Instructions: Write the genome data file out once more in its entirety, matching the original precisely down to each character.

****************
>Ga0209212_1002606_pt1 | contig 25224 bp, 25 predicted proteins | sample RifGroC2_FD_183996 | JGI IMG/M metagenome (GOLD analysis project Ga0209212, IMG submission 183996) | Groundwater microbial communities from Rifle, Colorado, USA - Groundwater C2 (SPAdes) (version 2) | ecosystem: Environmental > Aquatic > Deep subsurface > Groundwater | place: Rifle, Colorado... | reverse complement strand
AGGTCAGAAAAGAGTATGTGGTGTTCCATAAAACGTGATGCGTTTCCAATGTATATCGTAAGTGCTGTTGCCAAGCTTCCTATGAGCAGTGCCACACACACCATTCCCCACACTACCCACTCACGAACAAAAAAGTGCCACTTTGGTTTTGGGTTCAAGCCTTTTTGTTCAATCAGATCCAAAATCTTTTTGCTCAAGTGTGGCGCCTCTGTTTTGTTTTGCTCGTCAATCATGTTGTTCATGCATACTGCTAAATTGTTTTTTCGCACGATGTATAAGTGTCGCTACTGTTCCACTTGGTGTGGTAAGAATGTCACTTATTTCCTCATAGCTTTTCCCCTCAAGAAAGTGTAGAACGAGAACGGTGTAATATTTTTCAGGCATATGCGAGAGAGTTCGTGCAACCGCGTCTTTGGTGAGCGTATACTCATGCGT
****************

>Ga0209212_1002606_pt1 | contig 25224 bp, 25 predicted proteins | sample RifGroC2_FD_183996 | JGI IMG/M metagenome (GOLD analysis project Ga0209212, IMG submission 183996) | Groundwater microbial communities from Rifle, Colorado, USA - Groundwater C2 (SPAdes) (version 2) | ecosystem: Environmental > Aquatic > Deep subsurface > Groundwater | place: Rifle, Colorado... | reverse complement strand
AGGTCAGAAAAGAGTATGTGGTGTTCCATAAAACGTGATGCGTTTCCAATGTATATCGTAAGTGCTGTTGCCAAGCTTCCTATGAGCAGTGCCACACACACCATTCCCCACACTACCCACTCACGAACAAAAAAGTGCCACTTTGGTTTTGGGTTCAAGCCTTTTTGTTCAATCAGATCCAAAATCTTTTTGCTCAAGTGTGGCGCCTCTGTTTTGTTTTGCTCGTCAATCATGTTGTTCATGCATACTGCTAAATTGTTTTTTCGCACGATGTATAAGTGTCGCTACTGTTCCACTTGGTGTGGTAAGAATGTCACTTATTTCCTCATAGCTTTTCCCCTCAAGAAAGTGTAGAACGAGAACGGTGTAATATTTTTCAGGCATATGCGAGAGAGTTCGTGCAACCGCGTCTTTGGTGAGCGTATACTCATGCGT